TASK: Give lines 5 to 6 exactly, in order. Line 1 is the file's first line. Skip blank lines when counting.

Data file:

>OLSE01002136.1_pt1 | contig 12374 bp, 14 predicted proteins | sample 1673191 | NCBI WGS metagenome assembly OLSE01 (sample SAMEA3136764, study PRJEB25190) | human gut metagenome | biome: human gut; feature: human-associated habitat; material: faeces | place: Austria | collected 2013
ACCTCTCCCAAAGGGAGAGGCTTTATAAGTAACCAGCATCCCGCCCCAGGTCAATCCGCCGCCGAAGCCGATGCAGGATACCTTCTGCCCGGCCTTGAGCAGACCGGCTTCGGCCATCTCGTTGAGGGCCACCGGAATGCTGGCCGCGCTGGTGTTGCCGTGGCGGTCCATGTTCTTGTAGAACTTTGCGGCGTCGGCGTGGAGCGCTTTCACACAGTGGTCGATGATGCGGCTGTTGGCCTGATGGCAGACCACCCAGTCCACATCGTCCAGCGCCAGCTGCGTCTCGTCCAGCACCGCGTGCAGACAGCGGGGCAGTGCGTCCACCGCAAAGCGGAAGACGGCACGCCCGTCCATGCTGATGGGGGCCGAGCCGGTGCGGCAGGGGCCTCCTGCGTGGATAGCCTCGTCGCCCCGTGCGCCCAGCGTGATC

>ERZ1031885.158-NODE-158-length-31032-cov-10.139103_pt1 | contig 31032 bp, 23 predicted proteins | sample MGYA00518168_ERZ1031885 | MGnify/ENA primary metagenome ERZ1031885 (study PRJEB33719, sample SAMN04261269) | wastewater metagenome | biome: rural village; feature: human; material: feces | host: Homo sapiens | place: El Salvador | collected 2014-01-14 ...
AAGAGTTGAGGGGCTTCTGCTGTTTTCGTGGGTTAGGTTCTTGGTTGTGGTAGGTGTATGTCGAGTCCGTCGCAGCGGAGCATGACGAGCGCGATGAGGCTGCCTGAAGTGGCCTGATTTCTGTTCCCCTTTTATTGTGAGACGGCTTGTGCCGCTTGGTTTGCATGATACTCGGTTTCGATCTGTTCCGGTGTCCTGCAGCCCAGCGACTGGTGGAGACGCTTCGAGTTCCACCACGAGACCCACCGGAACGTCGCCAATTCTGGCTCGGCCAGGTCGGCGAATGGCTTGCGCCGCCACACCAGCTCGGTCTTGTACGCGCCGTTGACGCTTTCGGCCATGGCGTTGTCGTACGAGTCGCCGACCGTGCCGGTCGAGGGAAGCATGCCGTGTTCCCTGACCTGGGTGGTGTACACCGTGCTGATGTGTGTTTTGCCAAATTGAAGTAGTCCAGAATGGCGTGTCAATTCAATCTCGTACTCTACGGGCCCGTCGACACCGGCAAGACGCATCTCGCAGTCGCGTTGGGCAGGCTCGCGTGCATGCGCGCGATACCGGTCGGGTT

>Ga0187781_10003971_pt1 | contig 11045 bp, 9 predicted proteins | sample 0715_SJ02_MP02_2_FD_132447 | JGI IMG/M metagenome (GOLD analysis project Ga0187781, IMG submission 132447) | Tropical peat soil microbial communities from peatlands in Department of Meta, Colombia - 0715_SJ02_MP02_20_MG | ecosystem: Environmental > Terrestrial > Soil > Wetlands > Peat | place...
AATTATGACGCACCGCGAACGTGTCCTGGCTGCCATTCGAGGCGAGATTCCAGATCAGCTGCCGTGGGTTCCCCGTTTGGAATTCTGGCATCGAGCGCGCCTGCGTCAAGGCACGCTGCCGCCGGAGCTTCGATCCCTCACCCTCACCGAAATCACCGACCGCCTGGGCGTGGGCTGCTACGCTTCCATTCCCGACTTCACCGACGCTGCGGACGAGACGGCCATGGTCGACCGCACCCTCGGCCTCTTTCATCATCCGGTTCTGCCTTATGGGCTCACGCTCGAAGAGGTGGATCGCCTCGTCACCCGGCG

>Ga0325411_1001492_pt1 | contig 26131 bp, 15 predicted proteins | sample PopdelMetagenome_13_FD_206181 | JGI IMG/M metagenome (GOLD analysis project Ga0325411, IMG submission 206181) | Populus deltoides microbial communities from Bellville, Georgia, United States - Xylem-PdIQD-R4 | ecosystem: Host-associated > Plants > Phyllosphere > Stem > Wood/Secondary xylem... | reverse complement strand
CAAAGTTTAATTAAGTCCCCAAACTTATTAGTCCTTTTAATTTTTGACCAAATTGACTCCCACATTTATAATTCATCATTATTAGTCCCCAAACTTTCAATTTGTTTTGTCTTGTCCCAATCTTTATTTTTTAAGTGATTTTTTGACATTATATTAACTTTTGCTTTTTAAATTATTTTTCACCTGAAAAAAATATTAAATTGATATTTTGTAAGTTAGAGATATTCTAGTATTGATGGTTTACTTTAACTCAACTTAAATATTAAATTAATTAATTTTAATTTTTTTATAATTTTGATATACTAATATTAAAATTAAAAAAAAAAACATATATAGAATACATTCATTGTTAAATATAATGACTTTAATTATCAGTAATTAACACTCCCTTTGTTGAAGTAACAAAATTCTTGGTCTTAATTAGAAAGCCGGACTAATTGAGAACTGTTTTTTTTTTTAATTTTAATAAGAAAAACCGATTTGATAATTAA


>Ga0187781_10003971_pt1 | contig 11045 bp, 9 predicted proteins | sample 0715_SJ02_MP02_2_FD_132447 | JGI IMG/M metagenome (GOLD analysis project Ga0187781, IMG submission 132447) | Tropical peat soil microbial communities from peatlands in Department of Meta, Colombia - 0715_SJ02_MP02_20_MG | ecosystem: Environmental > Terrestrial > Soil > Wetlands > Peat | place...
AATTATGACGCACCGCGAACGTGTCCTGGCTGCCATTCGAGGCGAGATTCCAGATCAGCTGCCGTGGGTTCCCCGTTTGGAATTCTGGCATCGAGCGCGCCTGCGTCAAGGCACGCTGCCGCCGGAGCTTCGATCCCTCACCCTCACCGAAATCACCGACCGCCTGGGCGTGGGCTGCTACGCTTCCATTCCCGACTTCACCGACGCTGCGGACGAGACGGCCATGGTCGACCGCACCCTCGGCCTCTTTCATCATCCGGTTCTGCCTTATGGGCTCACGCTCGAAGAGGTGGATCGCCTCGTCACCCGGCG